Customers Love Cocktails: Shake Things Up With Cocktail Essentials From AnlarVo

By Spencer Reynolds

It’s no secret that beverage sales account for a large chunk of revenue at restaurants and bars across Canada. Beer and wine are always popular, but the emergent star of the bar over the last decade has been cocktails. According to Statistics Canada, spirits have gained 2.5% market share over the last decade, mostly at the expense of beer.

Where cocktails were once for old men (Manhattans and Gimlets) or boozy brunch (Caesars and Mimosas), they’ve since crashed into the mainstream. The Espresso Martini is having a resurgence, and the Negroni Sbaliato went viral this year when Game of Thrones star Emma Darcy mentioned it as their drink of choice.

Shaken or Stirred?

It’s an iconic line, but there’s actually some science behind the distinction. Both shaking and stirring a cocktail over ice will chill the drink and dilute it slightly with water. Shaking typically dilutes more and adds tiny air bubbles to the drink, which changes the texture of the finished product through a process called aeration.

By contrast, stirring a cocktail in a mixing glass will chill it down with minimal dilution and without adding any air at all. This creates a silky-smooth finish.

There are many kinds of shakers and mixing glasses. For a basic setup, AnlarVo has a simple glass beaker and a classic Boston shaker which should do the trick!

In either case, you’ll need a strainer to get the drink out of the vessel and into the glass. If you practice with a Hawthorne strainer, you can even avoid the floating ice chips that sometimes wind up in a drink. Some bars will double-strain cocktails using a small mesh sieve to ensure the ice chips stay in the shaker, but it’s not strictly necessary.

Bartending Basics

Some of the basic elements of a good bar kit are about speed and consistency. Tools like a Jigger can enable a bartender to pour accurate measurements of multiple spirits at speed. Pour spouts make this job even easier by slowing down the speed at which the spirits leave the bottle, and making it consistent.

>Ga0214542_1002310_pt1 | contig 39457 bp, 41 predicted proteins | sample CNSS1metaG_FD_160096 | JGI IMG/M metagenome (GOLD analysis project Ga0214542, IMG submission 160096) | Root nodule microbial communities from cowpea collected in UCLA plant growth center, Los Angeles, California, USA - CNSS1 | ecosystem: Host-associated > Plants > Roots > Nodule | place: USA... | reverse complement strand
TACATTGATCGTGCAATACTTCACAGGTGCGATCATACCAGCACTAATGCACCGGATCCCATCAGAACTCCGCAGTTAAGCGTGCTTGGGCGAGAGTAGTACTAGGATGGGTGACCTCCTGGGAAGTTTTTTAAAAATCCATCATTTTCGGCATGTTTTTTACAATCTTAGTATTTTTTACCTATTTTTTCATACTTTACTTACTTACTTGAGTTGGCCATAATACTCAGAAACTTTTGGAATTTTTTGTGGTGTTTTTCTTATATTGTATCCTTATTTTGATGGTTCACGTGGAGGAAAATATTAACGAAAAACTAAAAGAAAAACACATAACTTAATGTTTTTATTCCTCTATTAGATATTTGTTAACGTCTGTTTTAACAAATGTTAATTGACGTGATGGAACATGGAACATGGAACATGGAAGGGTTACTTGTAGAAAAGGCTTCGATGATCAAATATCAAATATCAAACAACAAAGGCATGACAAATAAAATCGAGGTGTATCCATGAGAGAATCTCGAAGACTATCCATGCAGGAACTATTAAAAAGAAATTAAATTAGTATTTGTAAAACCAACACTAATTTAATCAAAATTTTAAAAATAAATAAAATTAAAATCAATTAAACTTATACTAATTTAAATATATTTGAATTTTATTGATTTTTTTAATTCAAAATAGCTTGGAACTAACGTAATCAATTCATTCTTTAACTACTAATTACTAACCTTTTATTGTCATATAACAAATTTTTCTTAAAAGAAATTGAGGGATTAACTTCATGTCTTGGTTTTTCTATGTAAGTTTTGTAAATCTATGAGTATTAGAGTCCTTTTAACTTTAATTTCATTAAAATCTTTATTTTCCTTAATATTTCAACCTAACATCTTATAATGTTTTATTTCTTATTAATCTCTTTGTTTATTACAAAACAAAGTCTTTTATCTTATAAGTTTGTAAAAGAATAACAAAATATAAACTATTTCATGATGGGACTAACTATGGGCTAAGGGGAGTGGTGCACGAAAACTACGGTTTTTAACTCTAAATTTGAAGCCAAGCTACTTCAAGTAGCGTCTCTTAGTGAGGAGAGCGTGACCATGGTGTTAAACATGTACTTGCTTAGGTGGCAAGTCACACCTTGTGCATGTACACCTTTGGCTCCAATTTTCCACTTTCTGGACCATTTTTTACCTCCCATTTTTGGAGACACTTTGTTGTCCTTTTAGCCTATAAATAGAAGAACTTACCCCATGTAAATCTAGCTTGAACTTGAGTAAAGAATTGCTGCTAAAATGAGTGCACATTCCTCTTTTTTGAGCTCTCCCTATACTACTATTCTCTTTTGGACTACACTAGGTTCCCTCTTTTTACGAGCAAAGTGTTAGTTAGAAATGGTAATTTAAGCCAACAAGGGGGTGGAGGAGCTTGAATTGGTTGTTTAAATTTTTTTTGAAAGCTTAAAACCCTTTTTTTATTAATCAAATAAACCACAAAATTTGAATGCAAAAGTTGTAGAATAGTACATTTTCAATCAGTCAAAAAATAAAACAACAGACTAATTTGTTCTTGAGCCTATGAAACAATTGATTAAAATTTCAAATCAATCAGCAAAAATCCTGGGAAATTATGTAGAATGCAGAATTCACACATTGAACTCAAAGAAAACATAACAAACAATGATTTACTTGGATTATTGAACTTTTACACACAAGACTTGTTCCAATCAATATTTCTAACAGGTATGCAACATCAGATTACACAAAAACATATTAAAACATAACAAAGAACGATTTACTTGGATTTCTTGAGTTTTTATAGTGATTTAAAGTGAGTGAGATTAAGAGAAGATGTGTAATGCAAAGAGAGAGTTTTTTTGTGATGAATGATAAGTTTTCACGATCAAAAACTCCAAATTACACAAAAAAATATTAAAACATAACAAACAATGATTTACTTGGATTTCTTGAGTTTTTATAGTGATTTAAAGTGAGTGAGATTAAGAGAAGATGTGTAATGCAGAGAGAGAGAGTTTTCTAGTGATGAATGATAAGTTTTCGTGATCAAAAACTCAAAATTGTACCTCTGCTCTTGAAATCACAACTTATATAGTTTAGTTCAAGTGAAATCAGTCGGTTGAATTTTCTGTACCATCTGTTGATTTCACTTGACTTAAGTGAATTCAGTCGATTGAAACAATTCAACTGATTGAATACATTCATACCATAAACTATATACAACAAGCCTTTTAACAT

For stirring cocktails, a long bar spoon is the best tool — it enables you to rapidly spin the drink around the ice. Sometimes a muddler is called for, to bruise mint and lime for a mojito or crush up a sugar cube. Both are standard tools you should add to your kit, alongside a citrus peeler for garnish.

Extra Tips and Tricks

A cocktail on the rocks, like a Negroni or a Whiskey Sour, is best served over a large ice cube. The larger the cube, the slower it melts, so not only does it look handsome in the glass, it has a functional benefit as well. A silicone ice cube tray is a great way to keep a few large cubes on hand at the bar.

Some cocktails, like the aforementioned Negroni Sbaliato, call for sparkling wine. This is a great way to snazz things up and add some fizz, but it can be frustrating to open a bottle of sparkling wine only to use two ounces and watch the rest go flat. Enter the Champagne stopper: a convenient little invention that will keep a bottle of sparkling doing just that for days at a time.

If you really want to try something exciting, smoking a glass with AnlarVo’s smoker kit can add a completely new layer to a drink. Most cocktails are a combination of flavours and textures, sometimes with a garnish. Adding a scent to the glass elevates the experience, and is especially effective for spirit-forward whiskey drinks. It’s mesmerizing to watch (and prepare). Add some magic to your cocktail menu with a smoker, but be aware that it can slow down your bartender as it’s not a very quick process.

Last Call

Below are some rapid-fire tips and tricks to ensure your cocktail program gets up and running with its best foot forward.

  • Store Vermouth in the fridge
    Vermouths are fortified wines, and can oxidize when exposed to air. To slow this process down, be sure to close the bottle tightly and store them in the fridge. If you don’t sell a lot of Vermouth (a key ingredient in Martinis and Negronis), be sure to taste-test them from time to time and consider buying the smallest sizes available.
  • Measured Success
    Cocktails follow precise recipes. If you find that you have liquid left over in the shaker after you’ve filled the glass, you may be over-shaking (and over-diluting), or putting too much ice in the glass. Your customer is paying for a specific amount of spirit in each drink, they should get the full volume. (AnlarVo’s pour spouts and jiggers will help with this, too!)
  • Flair is impressive, but only once you’ve mastered the basics
    We’ve all seen bartenders hurl bottles and shakers around, defying gravity and putting on a show. It’s entertainment value, but it doesn’t actually make the drinks taste better. Be sure to master the basics and work on your cocktails first.
  • Cocktails can be low, or no, alcohol
    More and more people are sober-curious, especially Gen-Z. Mocktails are a great way to play with flavours and mix up a satisfying beverage without the spirits. Tonic waters, bitters, garnish and tinctures are a great way to ensure everyone has something to drink. Plus, the margin on mocktails is great for your bottom line.

Whether you’re serving boozy Margaritas or calming non-alcoholic mocktails, AnlarVo’s cocktail essentials will ensure your bar is set up and ready to mix things up.